Sing, My Tongue, the Glorious Battle

Representative Text

1 Sing, my tongue, the glorious battle;
sing the ending of the fray.
Now above the cross, the trophy,
sound the loud triumphant lay:
tell how Christ, the world's Redeemer,
as a victim won the day.

2 Tell how, when at length the fullness
of th'appointed time was come,
He, the Word, was born of woman,
left for us His Father's home,
blazed the path of true obedience,
shone as light amidst the gloom.

3 Thus, with thirty years accomplished,
He went forth from Nazareth,
destined, dedicated, willing,
did His work, and met His death;
like a lamb He humbly yielded
on the cross His dying breath.

4 Faithful cross, true sign of triumph,
be for all the noblest tree;
none in foliage, none in blossom,
none in fruit your equal be;
symbol of the world's redemption,
for the weight that hung on thee!

5 Unto God be praise and glory:
to the Father and the Son,
to th'eternal Spirit honor
now and evermore be done;
praise and glory in the highest,
while the timeless ages run.


Source: Hymns to the Living God #165

Author: Venantius Honorius Clementianus Fortunatus

Fortunatus, Venantius Honorius Clementianus, was born at Ceneda, near Treviso, about 530. At an early age he was converted to Christianity at Aquileia. Whilst a student at Ravenna he became almost blind, and recovered his sight, as he believed miraculously, by anointing his eyes with some oil taken from a lamp that burned before the altar of St. Martin of Tours, in a church in that town. His recovery induced him to make a pilgrimage to the shrine of St. Martin, at Tours, in 565, and that pilgrimage resulted in his spending the rest of his life in Gaul. At Poitiers he formed a romantic, though purely platonic, attachment for Queen Rhadegunda, the daughter of Bertharius, king of the Thuringians, and the wife, though separated from him, of Lot… Go to person page >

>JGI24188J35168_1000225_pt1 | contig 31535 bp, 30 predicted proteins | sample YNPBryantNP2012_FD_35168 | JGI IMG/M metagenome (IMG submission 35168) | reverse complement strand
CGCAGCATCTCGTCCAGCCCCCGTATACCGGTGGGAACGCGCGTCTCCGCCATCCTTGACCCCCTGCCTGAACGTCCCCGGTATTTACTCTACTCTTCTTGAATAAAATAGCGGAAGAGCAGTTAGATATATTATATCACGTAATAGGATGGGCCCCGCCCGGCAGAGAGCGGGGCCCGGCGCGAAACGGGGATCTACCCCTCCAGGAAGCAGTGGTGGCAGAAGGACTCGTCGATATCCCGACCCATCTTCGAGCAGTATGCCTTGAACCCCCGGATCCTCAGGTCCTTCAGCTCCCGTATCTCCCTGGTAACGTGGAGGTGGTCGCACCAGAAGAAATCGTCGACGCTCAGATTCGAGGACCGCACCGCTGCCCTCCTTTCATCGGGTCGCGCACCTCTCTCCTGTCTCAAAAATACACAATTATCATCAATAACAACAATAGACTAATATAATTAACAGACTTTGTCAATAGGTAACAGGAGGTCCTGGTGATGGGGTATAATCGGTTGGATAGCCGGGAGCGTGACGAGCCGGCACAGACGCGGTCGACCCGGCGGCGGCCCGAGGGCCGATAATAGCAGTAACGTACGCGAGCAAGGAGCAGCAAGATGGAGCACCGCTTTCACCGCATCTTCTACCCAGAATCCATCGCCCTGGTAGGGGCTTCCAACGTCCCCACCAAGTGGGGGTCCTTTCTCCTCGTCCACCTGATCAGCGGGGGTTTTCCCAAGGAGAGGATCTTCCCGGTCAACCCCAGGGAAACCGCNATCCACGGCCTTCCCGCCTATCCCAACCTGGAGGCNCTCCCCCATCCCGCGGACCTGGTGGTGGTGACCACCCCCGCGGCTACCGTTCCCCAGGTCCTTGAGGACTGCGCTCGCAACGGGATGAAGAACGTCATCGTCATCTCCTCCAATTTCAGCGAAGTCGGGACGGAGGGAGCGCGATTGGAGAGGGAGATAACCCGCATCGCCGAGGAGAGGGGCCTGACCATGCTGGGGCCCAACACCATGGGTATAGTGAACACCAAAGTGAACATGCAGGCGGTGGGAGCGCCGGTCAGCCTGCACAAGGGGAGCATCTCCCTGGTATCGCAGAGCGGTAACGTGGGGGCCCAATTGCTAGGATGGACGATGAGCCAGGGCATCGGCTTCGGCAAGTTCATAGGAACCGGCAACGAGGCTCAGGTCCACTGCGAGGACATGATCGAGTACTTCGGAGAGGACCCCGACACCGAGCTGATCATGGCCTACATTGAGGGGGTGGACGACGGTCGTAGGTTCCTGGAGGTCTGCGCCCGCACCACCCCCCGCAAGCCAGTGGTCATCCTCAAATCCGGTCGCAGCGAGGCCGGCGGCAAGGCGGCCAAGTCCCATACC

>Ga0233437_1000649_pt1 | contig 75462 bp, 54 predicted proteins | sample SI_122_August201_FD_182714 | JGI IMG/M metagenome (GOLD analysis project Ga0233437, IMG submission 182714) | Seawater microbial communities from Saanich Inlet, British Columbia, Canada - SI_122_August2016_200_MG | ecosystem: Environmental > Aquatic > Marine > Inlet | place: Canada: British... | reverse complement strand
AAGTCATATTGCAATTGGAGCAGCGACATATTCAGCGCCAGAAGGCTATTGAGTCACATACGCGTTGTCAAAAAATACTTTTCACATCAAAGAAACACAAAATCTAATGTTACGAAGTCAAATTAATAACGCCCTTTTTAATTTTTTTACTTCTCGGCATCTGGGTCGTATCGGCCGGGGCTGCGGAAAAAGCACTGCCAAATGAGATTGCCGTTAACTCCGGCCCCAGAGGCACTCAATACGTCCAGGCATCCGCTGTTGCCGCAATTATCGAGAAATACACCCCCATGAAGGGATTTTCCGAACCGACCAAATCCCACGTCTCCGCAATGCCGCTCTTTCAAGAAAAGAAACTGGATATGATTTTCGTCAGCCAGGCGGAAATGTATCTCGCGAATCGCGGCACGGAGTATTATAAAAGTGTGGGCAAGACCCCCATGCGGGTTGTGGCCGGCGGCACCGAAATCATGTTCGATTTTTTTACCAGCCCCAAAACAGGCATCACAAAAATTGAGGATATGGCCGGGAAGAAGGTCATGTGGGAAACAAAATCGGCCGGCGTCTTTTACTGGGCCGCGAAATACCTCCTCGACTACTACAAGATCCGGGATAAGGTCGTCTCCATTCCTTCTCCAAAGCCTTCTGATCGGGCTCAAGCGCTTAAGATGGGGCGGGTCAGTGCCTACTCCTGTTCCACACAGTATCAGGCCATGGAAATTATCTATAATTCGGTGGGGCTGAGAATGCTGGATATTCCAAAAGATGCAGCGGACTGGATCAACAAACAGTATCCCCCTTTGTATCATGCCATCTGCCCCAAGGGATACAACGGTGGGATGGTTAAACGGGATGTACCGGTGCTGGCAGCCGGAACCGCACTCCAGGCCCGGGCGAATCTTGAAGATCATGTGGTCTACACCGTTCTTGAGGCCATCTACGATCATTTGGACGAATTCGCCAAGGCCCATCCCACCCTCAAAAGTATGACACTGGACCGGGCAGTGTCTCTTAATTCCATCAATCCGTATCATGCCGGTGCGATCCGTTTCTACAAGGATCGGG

Translator: J. M. Neale

Neale, John Mason, D.D., was born in Conduit Street, London, on Jan. 24, 1818. He inherited intellectual power on both sides: his father, the Rev. Cornelius Neale, having been Senior Wrangler, Second Chancellor's Medallist, and Fellow of St. John's College, Cambridge, and his mother being the daughter of John Mason Good, a man of considerable learning. Both father and mother are said to have been "very pronounced Evangelicals." The father died in 1823, and the boy's early training was entirely under the direction of his mother, his deep attachment for whom is shown by the fact that, not long before his death, he wrote of her as "a mother to whom I owe more than I can express." He was educated at Sherborne Grammar School, and was afterwards… Go to person page >

Text Information

First Line: Sing, my tongue, the glorious battle
Title: Sing, My Tongue, the Glorious Battle
Latin Title: Pange lingua
Author: Venantius Honorius Clementianus Fortunatus
Translator: J. M. Neale
Meter: 8.7.8.7.8.7
Language: English

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